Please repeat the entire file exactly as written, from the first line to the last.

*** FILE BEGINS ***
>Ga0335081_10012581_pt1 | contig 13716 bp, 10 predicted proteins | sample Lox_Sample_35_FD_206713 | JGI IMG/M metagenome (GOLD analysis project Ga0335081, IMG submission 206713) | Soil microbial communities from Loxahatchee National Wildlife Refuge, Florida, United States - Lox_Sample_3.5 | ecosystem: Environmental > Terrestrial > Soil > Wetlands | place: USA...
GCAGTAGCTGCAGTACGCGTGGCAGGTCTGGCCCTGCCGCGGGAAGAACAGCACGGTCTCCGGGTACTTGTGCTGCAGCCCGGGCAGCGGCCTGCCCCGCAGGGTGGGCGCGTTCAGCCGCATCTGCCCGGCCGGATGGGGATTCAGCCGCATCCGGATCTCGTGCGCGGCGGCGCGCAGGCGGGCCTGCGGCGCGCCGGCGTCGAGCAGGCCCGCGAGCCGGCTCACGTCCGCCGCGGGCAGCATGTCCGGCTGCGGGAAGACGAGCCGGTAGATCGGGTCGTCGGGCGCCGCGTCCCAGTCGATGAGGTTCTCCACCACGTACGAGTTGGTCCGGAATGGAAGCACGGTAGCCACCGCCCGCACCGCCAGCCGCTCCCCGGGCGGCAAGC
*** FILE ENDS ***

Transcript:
>Ga0335081_10012581_pt1 | contig 13716 bp, 10 predicted proteins | sample Lox_Sample_35_FD_206713 | JGI IMG/M metagenome (GOLD analysis project Ga0335081, IMG submission 206713) | Soil microbial communities from Loxahatchee National Wildlife Refuge, Florida, United States - Lox_Sample_3.5 | ecosystem: Environmental > Terrestrial > Soil > Wetlands | place: USA...
GCAGTAGCTGCAGTACGCGTGGCAGGTCTGGCCCTGCCGCGGGAAGAACAGCACGGTCTCCGGGTACTTGTGCTGCAGCCCGGGCAGCGGCCTGCCCCGCAGGGTGGGCGCGTTCAGCCGCATCTGCCCGGCCGGATGGGGATTCAGCCGCATCCGGATCTCGTGCGCGGCGGCGCGCAGGCGGGCCTGCGGCGCGCCGGCGTCGAGCAGGCCCGCGAGCCGGCTCACGTCCGCCGCGGGCAGCATGTCCGGCTGCGGGAAGACGAGCCGGTAGATCGGGTCGTCGGGCGCCGCGTCCCAGTCGATGAGGTTCTCCACCACGTACGAGTTGGTCCGGAATGGAAGCACGGTAGCCACCGCCCGCACCGCCAGCCGCTCCCCGGGCGGCAAGC